It has your name on it, and a great campaign can really hit your sensory buttons. Here, seven business gurus give us an insight into why they love direct mail for its unique, personal touch.
‘People say direct mail is dead. Tell my son, whom I’ve been staying with for the last week in Brooklyn. Yesterday he got 17 pieces of direct mail. They only send it because it works.
‘Tell it to my client who got a £50,000 order from a six-page letter – the first day it landed – from a firm of lawyers they’d never written to before. (And please spare me that stuff about long letters not getting read).
‘It’s still awfully hard to ignore something that comes through your door with your name on it.’
Drayton Bird, founder, Drayton Bird Associates, and author of Commonsense Direct Marketing (Creative)
‘Think beyond a simple letter in an envelope – direct mail can be much more. If you want to make emotional brand connections, what better way than sending something relevant, tangible, real and tactile, something that the recipient can genuinely enjoy, something that they might actually want to hold onto?
‘Take our work with Glenlivet Scotch Whiskey as an example. We chose to send out beautifully packaged mini bottles of the Glenlivet for the recipient to enjoy at their leisure. A carefully crafted and personalised direct mail pack can have more impact than a thousand emails.
‘Moving beyond the visual and audio confines of email, direct mail can give the consumer the complete sensory experience
in the comfort of their own home. With eye-catching creative and a little imagination, direct mail can be the ultimate brand-building tool, creating brand connections that other channels simply struggle to match.’
Ameet Chandarana, head of direct & digital, Libertine (Creative agency)
‘Direct marketing covers e-marketing, telemarketing and mail marketing. The major difference between mail and the other two is that mail is tactile.
‘A mailing piece gives the recipient the feel of the product or service. It really can be personalised with an offer that should be hard to delete or disconnect. An excellent mailing piece will be remembered and kept for a long time, then referred back to when the recipient needs the offer.
‘There are no spam filters and no gatekeepers blocking calls to the target. A well presented, quality mailing can even find its way to the top of the pile if it impresses the secretary or P.A. Above all, a letter demonstrates the value in which you hold your customers.’
Rupert Suren, managing director, Blue Channel (Data solutions provider)
‘We are in the midst of dramatic communication changes. Recent research suggests business is tired of receiving email. The phone is used infrequently as concerns still remain over silent calls.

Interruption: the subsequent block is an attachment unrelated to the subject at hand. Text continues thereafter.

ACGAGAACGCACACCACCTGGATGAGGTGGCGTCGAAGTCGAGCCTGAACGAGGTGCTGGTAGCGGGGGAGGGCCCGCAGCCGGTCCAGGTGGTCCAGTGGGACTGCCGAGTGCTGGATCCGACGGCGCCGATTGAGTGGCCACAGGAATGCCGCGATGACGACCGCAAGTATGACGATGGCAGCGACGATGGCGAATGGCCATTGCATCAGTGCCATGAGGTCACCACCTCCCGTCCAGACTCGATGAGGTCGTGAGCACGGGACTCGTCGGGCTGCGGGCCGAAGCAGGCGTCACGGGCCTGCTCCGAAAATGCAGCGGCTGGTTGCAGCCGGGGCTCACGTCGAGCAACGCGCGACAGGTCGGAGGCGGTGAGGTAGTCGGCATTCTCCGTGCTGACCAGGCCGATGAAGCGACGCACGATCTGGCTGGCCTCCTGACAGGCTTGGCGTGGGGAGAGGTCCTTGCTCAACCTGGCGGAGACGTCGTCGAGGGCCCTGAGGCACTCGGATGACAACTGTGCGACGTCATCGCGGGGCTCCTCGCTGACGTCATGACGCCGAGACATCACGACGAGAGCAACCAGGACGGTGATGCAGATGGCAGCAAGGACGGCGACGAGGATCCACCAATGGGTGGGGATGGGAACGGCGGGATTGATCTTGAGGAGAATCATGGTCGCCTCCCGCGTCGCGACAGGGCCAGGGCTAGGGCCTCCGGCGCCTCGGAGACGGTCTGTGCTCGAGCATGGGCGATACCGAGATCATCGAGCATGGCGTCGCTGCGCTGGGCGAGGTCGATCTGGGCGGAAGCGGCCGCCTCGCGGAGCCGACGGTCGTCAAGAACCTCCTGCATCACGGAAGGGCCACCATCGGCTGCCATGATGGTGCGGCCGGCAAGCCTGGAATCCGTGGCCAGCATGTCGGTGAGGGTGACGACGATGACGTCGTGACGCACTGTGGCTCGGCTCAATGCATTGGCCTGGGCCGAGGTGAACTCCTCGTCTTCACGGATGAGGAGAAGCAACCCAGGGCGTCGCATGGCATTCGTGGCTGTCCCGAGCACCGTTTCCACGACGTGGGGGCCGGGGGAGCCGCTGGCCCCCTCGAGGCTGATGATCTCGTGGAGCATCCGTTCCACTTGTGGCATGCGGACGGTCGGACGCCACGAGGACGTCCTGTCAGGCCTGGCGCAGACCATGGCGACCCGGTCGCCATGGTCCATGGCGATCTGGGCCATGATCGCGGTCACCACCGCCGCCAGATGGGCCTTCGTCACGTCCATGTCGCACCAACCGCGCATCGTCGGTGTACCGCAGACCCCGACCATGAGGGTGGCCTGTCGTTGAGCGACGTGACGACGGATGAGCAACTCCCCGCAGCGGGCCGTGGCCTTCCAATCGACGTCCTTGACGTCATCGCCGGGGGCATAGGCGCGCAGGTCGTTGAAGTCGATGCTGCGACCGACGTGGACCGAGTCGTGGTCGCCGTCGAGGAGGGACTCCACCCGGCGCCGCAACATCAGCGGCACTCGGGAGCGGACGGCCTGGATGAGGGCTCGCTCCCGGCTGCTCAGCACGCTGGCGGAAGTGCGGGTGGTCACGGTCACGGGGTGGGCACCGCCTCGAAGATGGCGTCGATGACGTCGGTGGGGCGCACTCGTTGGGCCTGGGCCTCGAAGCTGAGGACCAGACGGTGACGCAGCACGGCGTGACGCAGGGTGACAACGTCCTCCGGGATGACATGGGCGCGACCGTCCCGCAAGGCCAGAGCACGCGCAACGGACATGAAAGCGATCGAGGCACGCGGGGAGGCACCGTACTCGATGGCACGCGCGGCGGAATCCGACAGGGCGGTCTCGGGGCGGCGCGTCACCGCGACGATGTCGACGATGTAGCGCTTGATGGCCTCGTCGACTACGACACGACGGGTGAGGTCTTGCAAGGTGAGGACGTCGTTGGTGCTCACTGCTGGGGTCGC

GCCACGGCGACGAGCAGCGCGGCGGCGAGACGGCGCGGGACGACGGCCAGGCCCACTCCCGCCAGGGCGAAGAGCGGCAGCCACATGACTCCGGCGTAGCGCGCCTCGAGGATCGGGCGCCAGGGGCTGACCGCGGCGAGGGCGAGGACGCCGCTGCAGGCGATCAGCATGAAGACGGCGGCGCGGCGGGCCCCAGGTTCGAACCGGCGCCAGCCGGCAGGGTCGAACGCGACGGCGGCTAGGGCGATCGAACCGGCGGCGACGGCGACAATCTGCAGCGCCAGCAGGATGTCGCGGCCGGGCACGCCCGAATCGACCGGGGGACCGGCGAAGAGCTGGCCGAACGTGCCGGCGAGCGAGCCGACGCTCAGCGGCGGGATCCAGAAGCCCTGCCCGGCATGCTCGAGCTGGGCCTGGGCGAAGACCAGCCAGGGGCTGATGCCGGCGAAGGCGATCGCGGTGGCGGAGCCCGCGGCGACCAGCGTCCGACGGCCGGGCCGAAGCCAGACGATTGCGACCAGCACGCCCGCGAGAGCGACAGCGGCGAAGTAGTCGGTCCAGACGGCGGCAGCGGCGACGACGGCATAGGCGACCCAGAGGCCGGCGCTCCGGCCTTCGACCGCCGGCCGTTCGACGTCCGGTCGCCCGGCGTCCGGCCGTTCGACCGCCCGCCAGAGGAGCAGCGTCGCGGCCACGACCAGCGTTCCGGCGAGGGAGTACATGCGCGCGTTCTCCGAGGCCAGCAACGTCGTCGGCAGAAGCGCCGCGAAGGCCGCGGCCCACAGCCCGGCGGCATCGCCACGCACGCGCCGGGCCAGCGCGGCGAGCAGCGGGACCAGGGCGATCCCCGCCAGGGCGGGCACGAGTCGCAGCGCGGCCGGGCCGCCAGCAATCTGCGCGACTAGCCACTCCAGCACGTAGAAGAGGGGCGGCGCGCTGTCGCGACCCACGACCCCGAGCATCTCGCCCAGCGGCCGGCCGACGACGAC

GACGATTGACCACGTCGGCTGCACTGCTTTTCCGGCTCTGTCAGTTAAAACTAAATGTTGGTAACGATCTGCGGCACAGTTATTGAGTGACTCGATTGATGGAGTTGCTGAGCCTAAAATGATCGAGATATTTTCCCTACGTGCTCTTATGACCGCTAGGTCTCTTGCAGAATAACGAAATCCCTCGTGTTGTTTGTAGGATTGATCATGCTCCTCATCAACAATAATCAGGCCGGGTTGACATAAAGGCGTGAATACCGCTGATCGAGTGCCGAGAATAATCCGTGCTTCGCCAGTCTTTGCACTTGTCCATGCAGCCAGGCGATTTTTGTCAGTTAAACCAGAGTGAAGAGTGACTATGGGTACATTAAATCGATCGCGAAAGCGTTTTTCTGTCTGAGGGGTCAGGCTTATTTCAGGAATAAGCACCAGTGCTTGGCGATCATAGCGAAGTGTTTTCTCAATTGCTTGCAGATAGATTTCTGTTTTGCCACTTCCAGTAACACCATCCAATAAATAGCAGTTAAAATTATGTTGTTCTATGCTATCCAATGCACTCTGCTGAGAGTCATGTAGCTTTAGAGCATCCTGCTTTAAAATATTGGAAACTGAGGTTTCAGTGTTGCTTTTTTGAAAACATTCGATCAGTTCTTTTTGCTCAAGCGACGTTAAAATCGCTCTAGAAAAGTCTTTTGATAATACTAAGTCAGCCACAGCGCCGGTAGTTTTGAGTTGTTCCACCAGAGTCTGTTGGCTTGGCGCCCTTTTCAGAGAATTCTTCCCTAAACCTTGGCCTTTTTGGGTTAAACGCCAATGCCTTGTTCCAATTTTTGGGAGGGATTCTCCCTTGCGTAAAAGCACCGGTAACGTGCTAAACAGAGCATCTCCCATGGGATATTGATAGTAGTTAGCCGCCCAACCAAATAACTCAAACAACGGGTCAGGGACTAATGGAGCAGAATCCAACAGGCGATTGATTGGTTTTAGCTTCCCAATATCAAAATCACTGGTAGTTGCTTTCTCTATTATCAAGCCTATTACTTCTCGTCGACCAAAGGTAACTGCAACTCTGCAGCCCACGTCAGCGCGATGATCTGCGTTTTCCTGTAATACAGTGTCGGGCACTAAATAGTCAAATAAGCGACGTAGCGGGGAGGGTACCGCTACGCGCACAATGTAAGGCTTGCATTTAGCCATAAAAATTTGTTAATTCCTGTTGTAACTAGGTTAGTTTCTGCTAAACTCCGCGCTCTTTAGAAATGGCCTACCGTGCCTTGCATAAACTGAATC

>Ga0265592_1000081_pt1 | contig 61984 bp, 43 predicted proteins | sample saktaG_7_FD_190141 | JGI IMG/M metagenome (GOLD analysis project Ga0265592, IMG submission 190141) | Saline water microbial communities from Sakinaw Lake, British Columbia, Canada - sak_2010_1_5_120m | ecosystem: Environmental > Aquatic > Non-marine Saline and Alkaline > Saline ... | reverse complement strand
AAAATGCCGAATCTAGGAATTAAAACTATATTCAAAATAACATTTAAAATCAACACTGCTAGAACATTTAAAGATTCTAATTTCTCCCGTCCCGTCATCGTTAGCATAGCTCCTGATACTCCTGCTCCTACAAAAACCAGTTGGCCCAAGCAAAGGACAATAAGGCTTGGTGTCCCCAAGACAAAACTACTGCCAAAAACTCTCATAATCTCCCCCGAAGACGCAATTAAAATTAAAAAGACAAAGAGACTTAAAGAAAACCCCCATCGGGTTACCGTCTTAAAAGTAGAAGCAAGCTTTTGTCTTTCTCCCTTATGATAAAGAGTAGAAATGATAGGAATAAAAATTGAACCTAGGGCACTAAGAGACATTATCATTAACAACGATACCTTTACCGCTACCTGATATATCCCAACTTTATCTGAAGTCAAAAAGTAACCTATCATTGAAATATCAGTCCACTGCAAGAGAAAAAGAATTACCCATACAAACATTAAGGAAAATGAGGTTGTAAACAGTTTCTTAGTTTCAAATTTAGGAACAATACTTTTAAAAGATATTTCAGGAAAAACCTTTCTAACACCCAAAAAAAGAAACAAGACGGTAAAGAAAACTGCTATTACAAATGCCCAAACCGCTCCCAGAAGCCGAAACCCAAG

‘The one remaining one-to-one direct communication with the exception of a face-to-face meeting is direct mail. Even in the digital world you still need effective and complementary direct communication. It’s proven, it’s cost-effective, it’s complementary to digital channels and it still works!’
David Robottom, director, D&S Consultants
(Consultancy covering postal affairs, direct marketing and the environment plus more and ex-DMA director of postal affairs and industry development)
‘It’s no coincidence that direct mail has built some of the world’s greatest brands and continues to do so. It is core to the £10 billion of donations raised from the public for charities. It has been the enabler of CRM, has driven data quality to the highest standards, and advertisers are now seeing the benefit of combining direct mail with other complementary communication channels to create powerful brand propositions.
‘It is again no coincidence that the death of direct mail is forecast whenever a new channel is established – commercial TV, commercial radio and the internet.
‘The forecasts are always wrong, direct mail continues to flourish and in many cases complements these new channels.’
Colin Lloyd, past CEO of the DMA
‘Direct mail that isn’t direct is junk mail. Fact. It usually involves a brand talking about itself, making broad assumptions that the audiences is interested in what they have to say.
‘But direct mail that is direct, that uses data and analytics, that is brilliantly timed, that understands the audience and talks about how their brand can be useful in the audience’s life can be highly effective and enjoyable to receive.
‘Brands are all shouting to be heard. But, done right, a direct mail allows a brand to whisper.’
Guy Bradbury, creative director, Touch DDB (through-the-line agency)
‘Direct mail is tremendous for delivering personal communications to consumers in their own homes. It is less invasive than some telemarketing and digital channels as it allows consumers to choose when and where they decide to expose themselves to the many marketing messages they’re sent.
‘The quality and cost of the creative in direct mail often results in greater planning in terms of relevant messages and targeting. With volume being the key driver in telemarketing and digital due to the much lower conversion rate, direct mail has the advantage of avoiding the potential brand damage that poorly targeted, irrelevant messages can create.’
Alex Fovargue, planning director, Blueberry Wave (Market planning and CRM consultancy)